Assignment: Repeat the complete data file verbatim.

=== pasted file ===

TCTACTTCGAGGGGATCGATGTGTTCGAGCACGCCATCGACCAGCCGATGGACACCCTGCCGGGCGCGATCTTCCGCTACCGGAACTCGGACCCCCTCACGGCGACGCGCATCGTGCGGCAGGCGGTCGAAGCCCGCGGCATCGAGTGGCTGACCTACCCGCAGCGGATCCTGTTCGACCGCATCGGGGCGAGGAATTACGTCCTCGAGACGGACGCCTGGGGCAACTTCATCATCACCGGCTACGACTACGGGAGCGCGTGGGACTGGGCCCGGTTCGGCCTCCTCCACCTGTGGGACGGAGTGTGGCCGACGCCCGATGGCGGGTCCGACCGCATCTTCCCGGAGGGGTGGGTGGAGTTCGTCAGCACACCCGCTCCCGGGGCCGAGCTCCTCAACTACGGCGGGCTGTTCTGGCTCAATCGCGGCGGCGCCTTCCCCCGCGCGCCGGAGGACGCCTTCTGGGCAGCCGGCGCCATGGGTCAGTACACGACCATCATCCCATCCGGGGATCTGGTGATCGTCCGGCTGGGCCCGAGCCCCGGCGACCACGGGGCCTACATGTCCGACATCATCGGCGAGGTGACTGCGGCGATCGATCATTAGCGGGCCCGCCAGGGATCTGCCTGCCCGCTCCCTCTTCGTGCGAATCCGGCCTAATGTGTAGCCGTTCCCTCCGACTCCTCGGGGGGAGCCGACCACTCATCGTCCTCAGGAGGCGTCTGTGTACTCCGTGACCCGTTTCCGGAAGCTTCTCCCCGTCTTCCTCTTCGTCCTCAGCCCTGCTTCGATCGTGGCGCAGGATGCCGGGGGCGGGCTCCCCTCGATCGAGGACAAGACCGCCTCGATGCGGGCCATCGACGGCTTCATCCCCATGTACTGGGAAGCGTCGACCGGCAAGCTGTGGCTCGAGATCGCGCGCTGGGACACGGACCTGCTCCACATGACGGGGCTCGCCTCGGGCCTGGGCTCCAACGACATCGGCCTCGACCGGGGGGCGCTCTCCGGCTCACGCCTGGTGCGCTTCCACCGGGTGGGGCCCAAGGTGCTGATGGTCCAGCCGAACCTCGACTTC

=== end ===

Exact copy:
TCTACTTCGAGGGGATCGATGTGTTCGAGCACGCCATCGACCAGCCGATGGACACCCTGCCGGGCGCGATCTTCCGCTACCGGAACTCGGACCCCCTCACGGCGACGCGCATCGTGCGGCAGGCGGTCGAAGCCCGCGGCATCGAGTGGCTGACCTACCCGCAGCGGATCCTGTTCGACCGCATCGGGGCGAGGAATTACGTCCTCGAGACGGACGCCTGGGGCAACTTCATCATCACCGGCTACGACTACGGGAGCGCGTGGGACTGGGCCCGGTTCGGCCTCCTCCACCTGTGGGACGGAGTGTGGCCGACGCCCGATGGCGGGTCCGACCGCATCTTCCCGGAGGGGTGGGTGGAGTTCGTCAGCACACCCGCTCCCGGGGCCGAGCTCCTCAACTACGGCGGGCTGTTCTGGCTCAATCGCGGCGGCGCCTTCCCCCGCGCGCCGGAGGACGCCTTCTGGGCAGCCGGCGCCATGGGTCAGTACACGACCATCATCCCATCCGGGGATCTGGTGATCGTCCGGCTGGGCCCGAGCCCCGGCGACCACGGGGCCTACATGTCCGACATCATCGGCGAGGTGACTGCGGCGATCGATCATTAGCGGGCCCGCCAGGGATCTGCCTGCCCGCTCCCTCTTCGTGCGAATCCGGCCTAATGTGTAGCCGTTCCCTCCGACTCCTCGGGGGGAGCCGACCACTCATCGTCCTCAGGAGGCGTCTGTGTACTCCGTGACCCGTTTCCGGAAGCTTCTCCCCGTCTTCCTCTTCGTCCTCAGCCCTGCTTCGATCGTGGCGCAGGATGCCGGGGGCGGGCTCCCCTCGATCGAGGACAAGACCGCCTCGATGCGGGCCATCGACGGCTTCATCCCCATGTACTGGGAAGCGTCGACCGGCAAGCTGTGGCTCGAGATCGCGCGCTGGGACACGGACCTGCTCCACATGACGGGGCTCGCCTCGGGCCTGGGCTCCAACGACATCGGCCTCGACCGGGGGGCGCTCTCCGGCTCACGCCTGGTGCGCTTCCACCGGGTGGGGCCCAAGGTGCTGATGGTCCAGCCGAACCTCGACTTC